The word museography properly refers to the systematic description of objects in museums, but it might also do for the culture and ideology surrounding that dusty old figure of legend, the artist’s “muse.” If her aura is fading now, anyone educated during the twentieth century remembers when she played no small part in our curriculae, both formal and informal. (The male muse, back then, existed only in the homosexual realm.) To avoid her, you had to spend a lot of time in libraries seeking evidence of her opposite: not the sitter but the painter; not the character but the author; not the song but the singer. And a few women did appear to have avoided the state of muse-dom: Virginia Woolf, Gertrude Stein, Zora Neale Hurston, Patti Smith. In fact, such women could be said to have acquired muses themselves, or to have been involved in a mutually beneficial muse-ology with other artists (Vita Sackville-West, Alice B. Toklas, Langston Hughes, Robert Mapplethorpe). But it was slim pickings.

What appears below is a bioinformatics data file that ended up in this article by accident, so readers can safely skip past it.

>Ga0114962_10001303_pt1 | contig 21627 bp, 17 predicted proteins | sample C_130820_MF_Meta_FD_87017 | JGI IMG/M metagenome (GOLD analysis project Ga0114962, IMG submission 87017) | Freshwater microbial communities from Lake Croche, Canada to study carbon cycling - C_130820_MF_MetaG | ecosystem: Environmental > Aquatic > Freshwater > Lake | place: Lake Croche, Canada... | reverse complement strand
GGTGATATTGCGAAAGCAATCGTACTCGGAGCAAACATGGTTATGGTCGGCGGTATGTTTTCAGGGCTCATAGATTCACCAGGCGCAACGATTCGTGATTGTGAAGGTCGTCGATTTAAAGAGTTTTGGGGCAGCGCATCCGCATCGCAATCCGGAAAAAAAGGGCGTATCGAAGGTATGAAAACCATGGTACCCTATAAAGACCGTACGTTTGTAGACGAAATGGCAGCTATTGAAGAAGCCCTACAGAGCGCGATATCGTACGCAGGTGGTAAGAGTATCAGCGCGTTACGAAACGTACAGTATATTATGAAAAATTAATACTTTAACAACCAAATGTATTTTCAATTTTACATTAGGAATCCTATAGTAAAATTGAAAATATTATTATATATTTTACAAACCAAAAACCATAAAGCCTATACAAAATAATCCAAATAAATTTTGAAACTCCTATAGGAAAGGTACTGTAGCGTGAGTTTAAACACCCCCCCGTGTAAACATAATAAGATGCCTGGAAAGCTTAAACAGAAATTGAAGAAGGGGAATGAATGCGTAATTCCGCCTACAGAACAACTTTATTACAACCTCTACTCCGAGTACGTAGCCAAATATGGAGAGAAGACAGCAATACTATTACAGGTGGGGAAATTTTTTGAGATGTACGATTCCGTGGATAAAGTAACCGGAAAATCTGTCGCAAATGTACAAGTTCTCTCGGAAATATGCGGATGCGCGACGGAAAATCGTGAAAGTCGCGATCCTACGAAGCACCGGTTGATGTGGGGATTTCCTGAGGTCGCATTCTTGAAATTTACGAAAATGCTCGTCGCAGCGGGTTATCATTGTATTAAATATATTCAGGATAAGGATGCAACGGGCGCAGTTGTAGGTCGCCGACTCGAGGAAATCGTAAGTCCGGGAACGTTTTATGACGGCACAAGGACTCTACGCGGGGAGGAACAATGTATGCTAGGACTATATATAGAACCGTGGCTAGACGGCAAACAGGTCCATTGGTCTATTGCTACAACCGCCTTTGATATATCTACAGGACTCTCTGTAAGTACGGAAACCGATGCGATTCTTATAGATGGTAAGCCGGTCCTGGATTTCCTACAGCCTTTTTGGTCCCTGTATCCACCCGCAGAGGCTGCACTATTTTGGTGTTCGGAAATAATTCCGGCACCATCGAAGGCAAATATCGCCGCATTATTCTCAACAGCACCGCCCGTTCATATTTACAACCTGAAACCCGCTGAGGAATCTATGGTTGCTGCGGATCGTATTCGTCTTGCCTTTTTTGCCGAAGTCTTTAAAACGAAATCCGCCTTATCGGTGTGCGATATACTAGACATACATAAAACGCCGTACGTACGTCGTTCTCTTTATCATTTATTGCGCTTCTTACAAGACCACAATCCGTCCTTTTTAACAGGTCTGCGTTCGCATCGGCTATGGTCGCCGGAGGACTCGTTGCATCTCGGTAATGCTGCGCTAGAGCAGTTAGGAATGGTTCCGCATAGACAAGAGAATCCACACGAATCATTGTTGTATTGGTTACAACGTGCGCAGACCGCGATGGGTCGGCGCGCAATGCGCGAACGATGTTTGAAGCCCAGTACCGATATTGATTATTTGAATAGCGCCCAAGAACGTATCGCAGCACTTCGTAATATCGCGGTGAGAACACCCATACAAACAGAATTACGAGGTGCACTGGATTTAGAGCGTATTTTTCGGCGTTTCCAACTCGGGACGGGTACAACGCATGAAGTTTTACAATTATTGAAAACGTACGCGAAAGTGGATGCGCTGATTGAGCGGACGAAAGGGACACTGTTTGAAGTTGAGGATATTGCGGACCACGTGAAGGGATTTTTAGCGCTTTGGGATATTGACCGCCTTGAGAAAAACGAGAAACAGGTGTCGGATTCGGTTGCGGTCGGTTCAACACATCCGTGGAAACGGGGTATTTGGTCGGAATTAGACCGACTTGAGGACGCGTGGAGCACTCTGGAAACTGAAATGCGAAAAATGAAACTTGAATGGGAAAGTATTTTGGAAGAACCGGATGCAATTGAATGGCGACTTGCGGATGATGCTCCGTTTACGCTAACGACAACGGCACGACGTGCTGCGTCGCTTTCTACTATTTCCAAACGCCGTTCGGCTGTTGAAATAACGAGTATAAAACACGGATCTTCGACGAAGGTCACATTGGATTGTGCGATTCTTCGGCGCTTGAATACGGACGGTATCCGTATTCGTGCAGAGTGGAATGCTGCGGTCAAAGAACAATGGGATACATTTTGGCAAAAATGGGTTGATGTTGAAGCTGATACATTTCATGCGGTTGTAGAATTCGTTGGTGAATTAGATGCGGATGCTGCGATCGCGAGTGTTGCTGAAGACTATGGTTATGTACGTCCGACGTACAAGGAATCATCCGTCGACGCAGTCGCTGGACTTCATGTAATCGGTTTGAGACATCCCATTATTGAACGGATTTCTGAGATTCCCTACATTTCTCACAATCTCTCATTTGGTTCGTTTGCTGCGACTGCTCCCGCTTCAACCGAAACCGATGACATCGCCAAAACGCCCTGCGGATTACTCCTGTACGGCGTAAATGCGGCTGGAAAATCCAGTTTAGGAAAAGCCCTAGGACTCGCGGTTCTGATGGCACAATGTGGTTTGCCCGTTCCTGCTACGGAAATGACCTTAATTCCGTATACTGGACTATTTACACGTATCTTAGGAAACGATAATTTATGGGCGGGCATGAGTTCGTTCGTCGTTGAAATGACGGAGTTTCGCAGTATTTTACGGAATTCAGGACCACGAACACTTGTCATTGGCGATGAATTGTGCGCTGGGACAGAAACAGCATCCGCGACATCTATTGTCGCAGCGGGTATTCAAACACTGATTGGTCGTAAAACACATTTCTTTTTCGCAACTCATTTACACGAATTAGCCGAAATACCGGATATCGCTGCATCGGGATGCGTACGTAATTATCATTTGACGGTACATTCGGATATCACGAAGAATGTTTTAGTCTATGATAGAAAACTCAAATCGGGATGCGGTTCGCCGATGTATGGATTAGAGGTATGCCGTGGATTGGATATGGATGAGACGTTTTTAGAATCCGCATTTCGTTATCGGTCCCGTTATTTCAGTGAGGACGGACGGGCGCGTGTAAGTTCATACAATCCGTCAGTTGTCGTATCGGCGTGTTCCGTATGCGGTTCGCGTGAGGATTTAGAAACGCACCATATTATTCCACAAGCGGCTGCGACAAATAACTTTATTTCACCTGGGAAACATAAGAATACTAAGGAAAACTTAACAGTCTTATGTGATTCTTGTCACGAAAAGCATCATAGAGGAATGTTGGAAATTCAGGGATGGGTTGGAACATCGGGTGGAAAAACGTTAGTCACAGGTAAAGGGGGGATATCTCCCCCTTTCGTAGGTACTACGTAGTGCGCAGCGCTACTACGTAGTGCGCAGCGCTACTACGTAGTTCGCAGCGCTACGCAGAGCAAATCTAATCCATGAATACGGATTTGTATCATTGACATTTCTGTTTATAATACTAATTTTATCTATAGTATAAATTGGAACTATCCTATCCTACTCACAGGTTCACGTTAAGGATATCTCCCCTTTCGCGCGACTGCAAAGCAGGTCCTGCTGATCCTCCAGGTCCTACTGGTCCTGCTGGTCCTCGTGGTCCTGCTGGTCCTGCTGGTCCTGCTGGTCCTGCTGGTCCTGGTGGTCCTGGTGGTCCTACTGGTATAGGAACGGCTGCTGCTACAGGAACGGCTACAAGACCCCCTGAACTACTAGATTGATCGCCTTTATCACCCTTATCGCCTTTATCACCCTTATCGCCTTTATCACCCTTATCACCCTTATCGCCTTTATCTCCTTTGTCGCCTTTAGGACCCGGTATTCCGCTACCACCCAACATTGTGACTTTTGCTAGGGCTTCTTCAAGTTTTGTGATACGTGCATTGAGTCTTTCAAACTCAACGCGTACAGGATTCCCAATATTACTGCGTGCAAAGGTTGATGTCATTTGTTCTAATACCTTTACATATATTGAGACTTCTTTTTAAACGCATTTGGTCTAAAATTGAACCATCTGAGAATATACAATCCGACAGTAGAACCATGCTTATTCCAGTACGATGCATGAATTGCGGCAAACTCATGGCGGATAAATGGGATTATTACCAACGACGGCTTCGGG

Image: Celia Paul, Painter and Model, 2012
© Celia Paul
Courtesy the artist and Victoria Miro, London/Venice